I was brought up to believe in the strength of the common law system over those countries that rely on codifications like France or on a written constitution like the USA. There are many advantages in constitutional terms in not having a written constitution, for example, just look at the difficulties the United States has got with gun-control because of the mistaken assumption that the constitution defends the right to hold guns. It was not intended as such. Instead, it was intended to allow the newly independent nation to raise a militia if necessary against the British, not for individual households to own up to 200 automatic weapons.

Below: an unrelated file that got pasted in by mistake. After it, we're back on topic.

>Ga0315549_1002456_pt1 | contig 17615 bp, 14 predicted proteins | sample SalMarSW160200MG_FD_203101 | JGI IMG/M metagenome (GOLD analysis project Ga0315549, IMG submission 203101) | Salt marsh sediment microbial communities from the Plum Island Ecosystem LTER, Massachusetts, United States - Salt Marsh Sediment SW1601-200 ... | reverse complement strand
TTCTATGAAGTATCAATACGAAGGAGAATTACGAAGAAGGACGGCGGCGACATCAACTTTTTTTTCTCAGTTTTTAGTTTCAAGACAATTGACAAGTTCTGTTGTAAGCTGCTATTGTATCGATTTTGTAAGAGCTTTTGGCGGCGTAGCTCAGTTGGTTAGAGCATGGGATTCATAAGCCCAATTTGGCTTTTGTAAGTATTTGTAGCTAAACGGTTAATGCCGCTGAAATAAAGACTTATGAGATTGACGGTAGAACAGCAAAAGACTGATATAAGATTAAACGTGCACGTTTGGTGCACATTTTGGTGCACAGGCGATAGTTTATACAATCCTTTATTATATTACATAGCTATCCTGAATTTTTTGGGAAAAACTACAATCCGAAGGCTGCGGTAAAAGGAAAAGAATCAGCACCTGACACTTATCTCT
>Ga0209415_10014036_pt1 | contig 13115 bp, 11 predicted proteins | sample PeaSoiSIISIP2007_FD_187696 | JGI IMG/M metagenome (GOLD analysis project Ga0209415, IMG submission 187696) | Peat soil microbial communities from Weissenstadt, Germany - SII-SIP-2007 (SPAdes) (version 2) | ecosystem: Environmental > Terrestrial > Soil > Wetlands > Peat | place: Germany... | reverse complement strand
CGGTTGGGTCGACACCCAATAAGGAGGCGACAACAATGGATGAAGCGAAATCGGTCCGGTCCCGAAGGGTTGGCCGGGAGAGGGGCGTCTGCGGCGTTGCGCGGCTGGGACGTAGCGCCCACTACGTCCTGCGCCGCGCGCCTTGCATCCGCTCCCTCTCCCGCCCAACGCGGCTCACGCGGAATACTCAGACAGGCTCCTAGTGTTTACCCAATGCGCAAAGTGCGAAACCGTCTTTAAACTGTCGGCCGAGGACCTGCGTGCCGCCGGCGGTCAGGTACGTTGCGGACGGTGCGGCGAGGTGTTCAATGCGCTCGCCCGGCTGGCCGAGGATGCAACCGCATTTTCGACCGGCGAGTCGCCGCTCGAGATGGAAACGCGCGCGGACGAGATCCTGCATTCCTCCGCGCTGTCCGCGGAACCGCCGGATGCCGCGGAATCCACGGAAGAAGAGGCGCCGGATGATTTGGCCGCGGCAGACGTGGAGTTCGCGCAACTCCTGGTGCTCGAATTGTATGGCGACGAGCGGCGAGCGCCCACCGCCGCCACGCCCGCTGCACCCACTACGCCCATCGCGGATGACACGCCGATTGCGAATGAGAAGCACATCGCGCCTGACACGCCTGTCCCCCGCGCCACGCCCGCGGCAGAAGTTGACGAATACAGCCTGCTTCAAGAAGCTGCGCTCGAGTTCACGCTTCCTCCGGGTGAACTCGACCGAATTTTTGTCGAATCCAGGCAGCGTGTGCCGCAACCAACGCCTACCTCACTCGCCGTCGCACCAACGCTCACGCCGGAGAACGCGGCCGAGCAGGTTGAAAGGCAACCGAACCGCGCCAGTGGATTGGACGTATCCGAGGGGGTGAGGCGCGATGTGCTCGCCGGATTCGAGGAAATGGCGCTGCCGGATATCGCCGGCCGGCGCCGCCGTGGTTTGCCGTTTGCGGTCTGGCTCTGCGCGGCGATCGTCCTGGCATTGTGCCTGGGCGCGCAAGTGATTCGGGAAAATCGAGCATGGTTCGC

However, since 1166 our courts have had the power to make law where a case involves an issue of interpretation or clarification of legislation passed by Parliament, and our most senior judges hand down judgements which have the effect of binding our lower courts (the doctrine of precedent). So, to understand what a statute means, it is not enough to simply find the latest version. You will also need to know what further interpretation has been added to it through case law and accessing that is almost impossible. There is an official provider of free, up-to-date online case law called the British and Irish Legal Information Institute (BAILII), a charity subcontracted by the Ministry of Justice to publish the text of new case law on its website. They manage to upload hundreds of new judgements per month from the various Senior Courts and Tribunals from across the United Kingdom but as a charity dependent on donations it has its limits. It seems outrageous that the Ministry of Justice would not fully fund such a vital endeavour. Good though their efforts are they were only able to upload less than half the 74,000 judgements between 2007 and 2017. Extraordinarily, it is also restricted by copyright from publishing judgements from cases before 1996. It would seem that even the text of our laws has been procured and exploited for private gain.